McKinney is the author of several acclaimed works including the A Blade So Black trilogy. She is an advocate for equality and inclusion in publishing, and the creator of the hashtag #WhatWoCWritersHear. A self-proclaimed “blerd,” Nubia: Real One marks McKinney’s first work with DC.
“What’s funny is I didn’t initially set out to pitch a Nubia graphic novel,” said McKinney. “I was invited to pitch something else, but I made the decision when writing the pitch itself to add in Nubia. I’ve been a fan since pretty much birth, and I’ve watched her get moved around and appear in various iterations, none of them touching me the same way her original one had. I mean, this was Wonder Woman’s twin sister, just as strong, just as fast, if not stronger and faster. And she was BLACK! So, I added her in to my pitch for the other project. I guess something about her stuck out to the team because they emailed me and essentially asked for a pitch about Nubia.
“Fast-forward and DC loved it. When the hunt for the artist began, I knew I wanted another Black woman on this project. DC was on board from the start and suggested Robyn, whose art I immediately fell in love with. Robyn has breathed life into this story and these characters, and it wouldn’t be half as powerful without her. Everyone loves Nubia, we all want to do right by her, by the readers that have been searching for her the same as I have. I hope fans walk away from this story knowing that first and foremost.”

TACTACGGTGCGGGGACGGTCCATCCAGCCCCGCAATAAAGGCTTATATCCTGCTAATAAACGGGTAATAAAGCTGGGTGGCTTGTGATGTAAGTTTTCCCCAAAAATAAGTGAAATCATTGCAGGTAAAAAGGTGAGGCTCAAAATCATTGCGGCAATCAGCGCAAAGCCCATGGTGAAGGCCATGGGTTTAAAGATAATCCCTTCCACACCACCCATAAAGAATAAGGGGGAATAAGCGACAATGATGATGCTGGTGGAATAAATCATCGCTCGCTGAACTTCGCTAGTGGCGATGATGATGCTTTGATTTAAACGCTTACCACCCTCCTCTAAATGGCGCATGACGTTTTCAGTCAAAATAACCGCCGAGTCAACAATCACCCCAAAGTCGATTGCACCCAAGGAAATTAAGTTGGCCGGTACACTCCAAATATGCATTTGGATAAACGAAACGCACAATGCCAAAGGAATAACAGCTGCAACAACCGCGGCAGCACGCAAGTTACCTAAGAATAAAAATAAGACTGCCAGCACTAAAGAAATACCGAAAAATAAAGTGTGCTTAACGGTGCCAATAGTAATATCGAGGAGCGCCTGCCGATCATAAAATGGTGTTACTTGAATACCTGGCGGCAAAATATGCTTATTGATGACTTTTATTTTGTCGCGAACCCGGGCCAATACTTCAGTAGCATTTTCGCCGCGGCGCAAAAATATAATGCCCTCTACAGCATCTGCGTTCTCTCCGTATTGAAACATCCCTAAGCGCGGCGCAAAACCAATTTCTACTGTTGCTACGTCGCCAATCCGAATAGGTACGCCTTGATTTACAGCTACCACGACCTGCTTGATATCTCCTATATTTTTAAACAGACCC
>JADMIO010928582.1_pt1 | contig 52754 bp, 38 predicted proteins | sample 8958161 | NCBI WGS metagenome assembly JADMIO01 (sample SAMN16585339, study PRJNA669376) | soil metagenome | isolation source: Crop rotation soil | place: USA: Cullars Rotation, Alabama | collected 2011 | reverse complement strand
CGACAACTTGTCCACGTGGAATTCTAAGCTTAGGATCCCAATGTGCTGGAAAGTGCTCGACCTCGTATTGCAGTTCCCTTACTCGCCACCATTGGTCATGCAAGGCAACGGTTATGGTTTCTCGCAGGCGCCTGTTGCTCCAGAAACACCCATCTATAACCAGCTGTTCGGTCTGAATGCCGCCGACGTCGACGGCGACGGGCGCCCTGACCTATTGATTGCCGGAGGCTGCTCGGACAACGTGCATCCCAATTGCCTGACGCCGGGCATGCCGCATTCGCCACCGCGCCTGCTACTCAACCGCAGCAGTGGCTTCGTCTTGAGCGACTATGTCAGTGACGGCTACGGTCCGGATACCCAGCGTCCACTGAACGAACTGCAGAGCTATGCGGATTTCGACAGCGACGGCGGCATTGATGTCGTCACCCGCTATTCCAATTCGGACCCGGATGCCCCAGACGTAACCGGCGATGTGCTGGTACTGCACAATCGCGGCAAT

Smith is a Jamaican cartoonist, currently based in New York City. She is best known for her minicomic The Saddest Angriest Black Girl in Town and for illustrating Jamila Rowser’s comic Wash Day. Nubia: Real One is also her first project with DC.
“As an Afro-Caribbean artist, I’ve always strived to center the Black community in the comics I make, so being hired to illustrate Nubia was a dream,” said Smith. “When I heard L. L. McKinney was the writer, I was even more excited. Working together has been great, especially since our artistic objectives seem to be the same: all Black everything. In Nubia, I wanted to focus my illustrations on creating something both light and emotionally resonant. Most of my work is heavily influenced by Harry Lucey’s Archie, so finding a way to incorporate that charm and joyful feel into a story centered around more serious issues was important to me. I hope fans reading Nubia feel the same sort of excitement I felt illustrating the characters and their beautifully crafted stories.”
Additional contributors to Nubia: Real One include colorists Brie Henderson (interior colors) and Bex Glendining (cover colors).
The original graphic novel is available to preorder now and debuts everywhere books are sold on February 2, 2021, just in time for Black History Month. See attached for covers and interiors revealed today, and below for the official book description.